Acorns is a robo-advisor whose service is based on the old idea of saving your spare change. This robo-advisor rounds up all of your credit or debit card purchases to the nearest dollar and then invests that change into a portfolio of ETFs. Everything is done online and everything is automated so you don’t have to worry about a thing. The service specifically targets millennials who have a difficult time saving money or who are new to investing. College students can invest for up to four years with no management fee. The company is growing rapidly but should you consider using it to invest your money?
College students with little or no regular income; People who are new to investing
Not many account types; No retirement accounts
Pricing: How Much Does Acorns Cost?
|Option Name||Management Fee||Minimum Balance||Features|
|Balances under $5,000||$1||$0||$1 per month for account balances with less than $5,000|
|Balances over $5,000||0.25%||$0||0.25% for accounts with more than $5,000|
Balances under $5,000
Balances over $5,000
There is no minimum payment required to open an account, but you need at least $5 to start investing in a portfolio of ETFs. Accounts with less than $5,000 are charged a management fee of $1/month. Accounts with $5,000 or more are subject to an annual management fee 0.25%, which is in line with management fees from other robo-advisors. College students with a valid .edu email benefit from no management fee for up to four years from the time of opening their account. The company does not charge any trading fees, transfer fee or closing fee.
Acorns' Investing Strategy
How is your money actually invested? Like most robo-advisors, the company uses an investment philosophy called modern portfolio theory. The whole idea of modern portfolio theory is investing in a diversified portfolio, across multiple asset classes, in order to maximize your returns. The father of modern portfolio theory, Harry Markowitz, is an advisor for Acorns. How’s that for bragging rights?
Acorns uses ETFs from six asset classes and varies them based on your risk level and investing goals. It offers fewer asset classes than some other robo-advisors, and the way the company decides how to allocate your money across those six classes isn’t completely clear. Some robo-advisors, like Wealthfront and Betterment, provide detailed explanations of their investing strategies. Acorns operates more on the principle of “let us worry about the technical details.” However, this may not be so bad for its target market of young people who may not know a lot about investing or creating balanced portfolios.
Acorns only offers individual taxable accounts, but you can choose between five investing goals. These goals include general savings, long-term investment, short-term investment, saving for children and saving for a major purchase. You can also choose between five different levels of risk tolerance: conservative, moderately conservative, moderate, moderately aggressive and aggressive. There’s no minimum payment to open an account but you will need at least $5 to start investing in a portfolio.
- Personal savings
- Traditional IRA
- Roth IRA
- 401(k) rollover
- Joint savings
- 529 college savings
The target market is college-age millennials who are new to investing. One feature geared toward that market is no management fees for accountholders with a valid .edu email address. This offer lasts up to four years from the time you open your account and could really help you save extra money in college – a time when many people are not even thinking about investing.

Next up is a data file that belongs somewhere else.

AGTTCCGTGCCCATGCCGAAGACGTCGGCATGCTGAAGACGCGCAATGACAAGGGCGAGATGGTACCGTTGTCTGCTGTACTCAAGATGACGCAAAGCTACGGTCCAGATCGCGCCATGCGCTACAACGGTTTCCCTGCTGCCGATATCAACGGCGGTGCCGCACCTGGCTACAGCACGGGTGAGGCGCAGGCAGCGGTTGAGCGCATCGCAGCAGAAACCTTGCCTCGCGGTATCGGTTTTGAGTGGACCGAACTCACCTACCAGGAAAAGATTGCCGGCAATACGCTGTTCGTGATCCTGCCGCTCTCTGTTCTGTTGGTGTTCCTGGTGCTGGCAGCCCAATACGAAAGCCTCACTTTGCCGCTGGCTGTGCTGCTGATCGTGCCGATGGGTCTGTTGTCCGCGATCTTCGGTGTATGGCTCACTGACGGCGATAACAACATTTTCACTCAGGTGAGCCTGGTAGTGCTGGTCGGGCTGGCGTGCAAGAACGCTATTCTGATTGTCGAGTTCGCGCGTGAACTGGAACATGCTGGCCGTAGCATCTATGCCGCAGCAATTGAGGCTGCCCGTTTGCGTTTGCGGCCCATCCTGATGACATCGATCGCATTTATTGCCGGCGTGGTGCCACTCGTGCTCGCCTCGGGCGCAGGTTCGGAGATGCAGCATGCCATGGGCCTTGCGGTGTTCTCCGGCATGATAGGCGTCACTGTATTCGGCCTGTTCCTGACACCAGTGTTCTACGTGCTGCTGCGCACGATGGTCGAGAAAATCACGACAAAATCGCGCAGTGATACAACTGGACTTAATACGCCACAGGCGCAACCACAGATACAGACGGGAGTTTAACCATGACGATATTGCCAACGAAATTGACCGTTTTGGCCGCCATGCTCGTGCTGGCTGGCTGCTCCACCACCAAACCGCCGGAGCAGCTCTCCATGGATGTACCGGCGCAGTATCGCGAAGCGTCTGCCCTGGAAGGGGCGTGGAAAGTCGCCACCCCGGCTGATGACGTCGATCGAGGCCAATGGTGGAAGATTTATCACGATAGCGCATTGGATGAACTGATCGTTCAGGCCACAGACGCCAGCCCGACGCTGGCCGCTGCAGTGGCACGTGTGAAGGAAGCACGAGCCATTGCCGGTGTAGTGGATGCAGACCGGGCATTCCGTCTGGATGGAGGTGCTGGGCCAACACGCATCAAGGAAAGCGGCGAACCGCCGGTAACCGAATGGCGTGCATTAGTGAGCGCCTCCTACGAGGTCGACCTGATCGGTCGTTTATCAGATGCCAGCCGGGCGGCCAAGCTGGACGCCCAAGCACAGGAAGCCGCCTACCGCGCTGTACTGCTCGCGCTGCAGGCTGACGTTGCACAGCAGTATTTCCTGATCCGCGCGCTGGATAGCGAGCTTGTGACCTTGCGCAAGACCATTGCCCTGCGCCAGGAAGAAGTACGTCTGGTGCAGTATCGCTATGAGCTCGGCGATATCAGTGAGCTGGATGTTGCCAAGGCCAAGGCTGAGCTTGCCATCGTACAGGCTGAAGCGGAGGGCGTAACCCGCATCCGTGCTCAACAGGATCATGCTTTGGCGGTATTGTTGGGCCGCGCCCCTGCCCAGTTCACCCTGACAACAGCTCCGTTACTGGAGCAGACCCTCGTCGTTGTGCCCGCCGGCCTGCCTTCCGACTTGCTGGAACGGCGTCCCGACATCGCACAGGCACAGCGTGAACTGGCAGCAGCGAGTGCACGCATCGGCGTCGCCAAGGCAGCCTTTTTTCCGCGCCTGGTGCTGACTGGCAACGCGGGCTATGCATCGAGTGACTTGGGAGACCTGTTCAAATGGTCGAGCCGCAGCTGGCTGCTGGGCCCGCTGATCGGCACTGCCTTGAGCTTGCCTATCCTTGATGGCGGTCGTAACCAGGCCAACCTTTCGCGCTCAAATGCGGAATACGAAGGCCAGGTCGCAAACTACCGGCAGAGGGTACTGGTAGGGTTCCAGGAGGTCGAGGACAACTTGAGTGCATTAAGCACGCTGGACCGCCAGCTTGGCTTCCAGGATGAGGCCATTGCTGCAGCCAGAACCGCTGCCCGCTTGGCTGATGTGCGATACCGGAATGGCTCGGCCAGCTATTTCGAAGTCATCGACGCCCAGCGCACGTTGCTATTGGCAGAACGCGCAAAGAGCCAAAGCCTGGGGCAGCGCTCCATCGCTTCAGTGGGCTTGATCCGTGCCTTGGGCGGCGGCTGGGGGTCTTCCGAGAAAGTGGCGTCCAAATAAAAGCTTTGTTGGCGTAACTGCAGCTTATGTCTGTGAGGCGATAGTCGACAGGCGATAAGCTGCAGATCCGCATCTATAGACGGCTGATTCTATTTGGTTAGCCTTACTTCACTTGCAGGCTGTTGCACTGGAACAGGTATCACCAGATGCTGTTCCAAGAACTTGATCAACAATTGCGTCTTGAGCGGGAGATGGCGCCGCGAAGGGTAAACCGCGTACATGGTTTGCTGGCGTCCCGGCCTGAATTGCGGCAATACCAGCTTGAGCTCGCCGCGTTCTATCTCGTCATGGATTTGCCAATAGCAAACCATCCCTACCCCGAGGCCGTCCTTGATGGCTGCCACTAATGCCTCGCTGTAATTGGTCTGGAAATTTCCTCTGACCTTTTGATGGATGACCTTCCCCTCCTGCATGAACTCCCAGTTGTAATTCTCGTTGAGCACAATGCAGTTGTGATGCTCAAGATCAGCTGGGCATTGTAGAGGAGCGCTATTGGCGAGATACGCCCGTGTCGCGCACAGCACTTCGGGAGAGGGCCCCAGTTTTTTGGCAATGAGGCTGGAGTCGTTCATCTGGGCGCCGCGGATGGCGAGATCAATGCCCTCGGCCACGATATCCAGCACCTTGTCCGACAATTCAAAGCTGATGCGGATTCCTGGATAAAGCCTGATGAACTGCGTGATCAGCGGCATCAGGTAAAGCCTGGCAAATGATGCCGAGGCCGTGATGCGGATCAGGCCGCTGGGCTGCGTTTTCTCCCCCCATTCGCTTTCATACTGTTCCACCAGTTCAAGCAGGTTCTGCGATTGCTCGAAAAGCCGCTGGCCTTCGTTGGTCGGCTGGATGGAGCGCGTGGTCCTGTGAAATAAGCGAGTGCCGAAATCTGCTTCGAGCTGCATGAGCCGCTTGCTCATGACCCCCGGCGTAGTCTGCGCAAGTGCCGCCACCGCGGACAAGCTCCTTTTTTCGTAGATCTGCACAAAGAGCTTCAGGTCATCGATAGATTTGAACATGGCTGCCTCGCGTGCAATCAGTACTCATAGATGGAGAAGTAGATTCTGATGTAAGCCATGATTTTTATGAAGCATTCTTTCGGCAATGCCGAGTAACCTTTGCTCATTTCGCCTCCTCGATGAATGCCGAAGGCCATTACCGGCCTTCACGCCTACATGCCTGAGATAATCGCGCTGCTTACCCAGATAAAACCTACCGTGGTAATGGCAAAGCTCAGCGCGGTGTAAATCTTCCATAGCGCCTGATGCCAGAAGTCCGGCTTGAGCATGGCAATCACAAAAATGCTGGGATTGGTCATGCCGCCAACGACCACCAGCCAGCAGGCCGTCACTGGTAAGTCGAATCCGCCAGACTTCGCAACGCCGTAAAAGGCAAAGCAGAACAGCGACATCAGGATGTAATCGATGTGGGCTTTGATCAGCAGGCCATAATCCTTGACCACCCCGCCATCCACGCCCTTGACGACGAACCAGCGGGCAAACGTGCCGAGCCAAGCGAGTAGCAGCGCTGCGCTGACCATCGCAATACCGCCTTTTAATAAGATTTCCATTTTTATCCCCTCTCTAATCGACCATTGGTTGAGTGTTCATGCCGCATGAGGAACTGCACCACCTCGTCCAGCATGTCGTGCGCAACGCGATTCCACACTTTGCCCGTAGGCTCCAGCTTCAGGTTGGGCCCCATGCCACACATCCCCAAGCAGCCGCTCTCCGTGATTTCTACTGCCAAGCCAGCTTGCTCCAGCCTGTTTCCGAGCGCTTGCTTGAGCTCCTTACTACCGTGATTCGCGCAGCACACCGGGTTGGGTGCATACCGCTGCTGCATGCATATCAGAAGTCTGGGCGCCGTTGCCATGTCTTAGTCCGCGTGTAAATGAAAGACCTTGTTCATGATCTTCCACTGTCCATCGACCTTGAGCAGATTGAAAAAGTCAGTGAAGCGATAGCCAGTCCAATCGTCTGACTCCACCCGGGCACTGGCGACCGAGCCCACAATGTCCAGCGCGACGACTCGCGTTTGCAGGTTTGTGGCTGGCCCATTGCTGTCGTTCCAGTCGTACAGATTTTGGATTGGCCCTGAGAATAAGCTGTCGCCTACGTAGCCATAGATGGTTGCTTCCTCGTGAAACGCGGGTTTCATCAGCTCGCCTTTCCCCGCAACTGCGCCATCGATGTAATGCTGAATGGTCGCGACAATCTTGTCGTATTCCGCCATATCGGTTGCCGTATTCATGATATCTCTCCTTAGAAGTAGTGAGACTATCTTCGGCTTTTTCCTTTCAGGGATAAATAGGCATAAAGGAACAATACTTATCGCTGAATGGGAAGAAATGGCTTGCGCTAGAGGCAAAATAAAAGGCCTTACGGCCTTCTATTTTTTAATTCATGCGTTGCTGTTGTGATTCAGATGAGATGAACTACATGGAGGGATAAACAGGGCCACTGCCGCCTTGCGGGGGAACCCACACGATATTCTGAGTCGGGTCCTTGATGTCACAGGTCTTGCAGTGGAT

The company’s main strategy to help you save money is with roundups. Roundups work by rounding up your purchases to the nearest dollar and then investing that money into your account. So if you spend $5.50 with your credit card, Acorns will round that up to $6 and invest the difference of $0.50 into your portfolio. This strategy won’t necessarily add a lot per transaction (it invests $0.50 whether you spend $5.50 or $500.50) but roundups can add up over a few years. Roundups apply to all credit and debit cards linked to your Acorns account. You can link an unlimited number of cards. If you don’t want roundups to be invested automatically, you can manually go through your purchase history to choose which transactions to round up and invest.
Found Money® is a useful feature that allows you to get money (right into your Acorns portfolio) by spending money with the company’s partners. An example of Found Money® could include a company that invests 5% of every purchase into your account. There are currently two kinds of Found Money® transactions. For “Tap & Get” offers you have to go through the Acorns app and then make a purchase through your mobile phone. For “Simply Spend” offers you just need to use your Acorns-linked card to make purchases with partner brands. Found Money® offers only exist for companies that partner with Acorns, but there are currently a number of well-known partners, like Groupon, Airbnb, Apple, Walmart, Hulu, SoFi, Blue Apron and The Wall Street Journal.
Who Acorns Is For
As mentioned earlier, this robo-advisor is geared toward millennials and young investors. College students particularly benefit and might qualify for no-fee management for up to four years. Ultimately though, the company is about helping you save money. People who just find it difficult to put money into savings could benefit from an account. Maybe you tried investing in the past but couldn’t remember to regularly transfer money into your account. This service automates everything so that you don’t have to worry about transferring money on your own. It's also an affordable option if you don’t have much to put toward investing. The minimum investment is only $5.
Services are completely online. This is great for someone who doesn’t want or need to meet with a real person to talk about their investments. If you are a serious investor who wants to invest in ETFs across many asset classes, you will find better robo-advisors. You also shouldn’t use this robo-advisor if your primary interest is investing in retirement accounts because it doesn’t offer any.
- Automatic Rebalancing
- Fractional Shares
- Tax-Loss Harvesting
- Direct Indexing
- Human Advisors
How Acorns Works
You can open an account for free by going to either its website or its mobile app. Its mobile app is its bread and butter, and has won multiple awards for its attractive design.
To set up an account, you will need to enter some personal information, link a bank account to Acorns, set up your portfolio goals and indicate your risk tolerance. There are only individual taxable accounts available, but you can choose between a number of investing goals like short-term, long-term or just a general investing portfolio. You can also choose between five different levels of risk tolerance: conservative, moderately conservative, moderate, moderately aggressive and aggressive. There is no minimum payment to open an account but you will need at least $5 to start investing in a portfolio.